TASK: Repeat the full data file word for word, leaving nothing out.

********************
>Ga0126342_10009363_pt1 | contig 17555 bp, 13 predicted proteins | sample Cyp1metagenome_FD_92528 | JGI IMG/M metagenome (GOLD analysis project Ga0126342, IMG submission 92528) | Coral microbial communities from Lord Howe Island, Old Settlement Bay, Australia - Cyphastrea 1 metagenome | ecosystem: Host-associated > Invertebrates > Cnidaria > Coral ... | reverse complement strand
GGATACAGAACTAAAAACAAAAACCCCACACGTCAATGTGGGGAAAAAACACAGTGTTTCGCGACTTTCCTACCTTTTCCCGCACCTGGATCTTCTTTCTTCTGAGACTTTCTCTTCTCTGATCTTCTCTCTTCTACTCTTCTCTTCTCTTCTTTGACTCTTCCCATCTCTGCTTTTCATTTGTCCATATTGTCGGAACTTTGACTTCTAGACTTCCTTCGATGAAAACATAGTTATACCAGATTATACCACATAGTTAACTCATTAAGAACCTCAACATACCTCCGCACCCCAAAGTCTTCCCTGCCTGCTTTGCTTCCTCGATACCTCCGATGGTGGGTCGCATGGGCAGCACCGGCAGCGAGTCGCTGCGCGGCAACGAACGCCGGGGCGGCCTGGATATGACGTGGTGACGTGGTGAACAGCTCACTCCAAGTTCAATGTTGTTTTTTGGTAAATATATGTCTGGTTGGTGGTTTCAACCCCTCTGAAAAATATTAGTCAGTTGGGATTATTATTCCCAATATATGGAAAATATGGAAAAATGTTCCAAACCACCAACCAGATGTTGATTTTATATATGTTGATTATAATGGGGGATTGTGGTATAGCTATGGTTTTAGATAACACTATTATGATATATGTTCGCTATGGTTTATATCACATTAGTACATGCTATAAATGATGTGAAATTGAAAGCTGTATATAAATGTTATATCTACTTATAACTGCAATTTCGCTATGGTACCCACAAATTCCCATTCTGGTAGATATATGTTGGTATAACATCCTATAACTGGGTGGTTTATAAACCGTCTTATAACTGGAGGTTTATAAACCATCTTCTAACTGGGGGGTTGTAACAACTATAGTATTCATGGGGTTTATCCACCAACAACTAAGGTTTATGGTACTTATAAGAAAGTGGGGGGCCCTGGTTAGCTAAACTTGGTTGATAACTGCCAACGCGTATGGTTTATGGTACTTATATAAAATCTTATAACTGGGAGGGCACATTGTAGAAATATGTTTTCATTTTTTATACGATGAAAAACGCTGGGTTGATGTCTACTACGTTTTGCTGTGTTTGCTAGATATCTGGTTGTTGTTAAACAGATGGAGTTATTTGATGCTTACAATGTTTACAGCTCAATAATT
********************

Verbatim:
>Ga0126342_10009363_pt1 | contig 17555 bp, 13 predicted proteins | sample Cyp1metagenome_FD_92528 | JGI IMG/M metagenome (GOLD analysis project Ga0126342, IMG submission 92528) | Coral microbial communities from Lord Howe Island, Old Settlement Bay, Australia - Cyphastrea 1 metagenome | ecosystem: Host-associated > Invertebrates > Cnidaria > Coral ... | reverse complement strand
GGATACAGAACTAAAAACAAAAACCCCACACGTCAATGTGGGGAAAAAACACAGTGTTTCGCGACTTTCCTACCTTTTCCCGCACCTGGATCTTCTTTCTTCTGAGACTTTCTCTTCTCTGATCTTCTCTCTTCTACTCTTCTCTTCTCTTCTTTGACTCTTCCCATCTCTGCTTTTCATTTGTCCATATTGTCGGAACTTTGACTTCTAGACTTCCTTCGATGAAAACATAGTTATACCAGATTATACCACATAGTTAACTCATTAAGAACCTCAACATACCTCCGCACCCCAAAGTCTTCCCTGCCTGCTTTGCTTCCTCGATACCTCCGATGGTGGGTCGCATGGGCAGCACCGGCAGCGAGTCGCTGCGCGGCAACGAACGCCGGGGCGGCCTGGATATGACGTGGTGACGTGGTGAACAGCTCACTCCAAGTTCAATGTTGTTTTTTGGTAAATATATGTCTGGTTGGTGGTTTCAACCCCTCTGAAAAATATTAGTCAGTTGGGATTATTATTCCCAATATATGGAAAATATGGAAAAATGTTCCAAACCACCAACCAGATGTTGATTTTATATATGTTGATTATAATGGGGGATTGTGGTATAGCTATGGTTTTAGATAACACTATTATGATATATGTTCGCTATGGTTTATATCACATTAGTACATGCTATAAATGATGTGAAATTGAAAGCTGTATATAAATGTTATATCTACTTATAACTGCAATTTCGCTATGGTACCCACAAATTCCCATTCTGGTAGATATATGTTGGTATAACATCCTATAACTGGGTGGTTTATAAACCGTCTTATAACTGGAGGTTTATAAACCATCTTCTAACTGGGGGGTTGTAACAACTATAGTATTCATGGGGTTTATCCACCAACAACTAAGGTTTATGGTACTTATAAGAAAGTGGGGGGCCCTGGTTAGCTAAACTTGGTTGATAACTGCCAACGCGTATGGTTTATGGTACTTATATAAAATCTTATAACTGGGAGGGCACATTGTAGAAATATGTTTTCATTTTTTATACGATGAAAAACGCTGGGTTGATGTCTACTACGTTTTGCTGTGTTTGCTAGATATCTGGTTGTTGTTAAACAGATGGAGTTATTTGATGCTTACAATGTTTACAGCTCAATAATT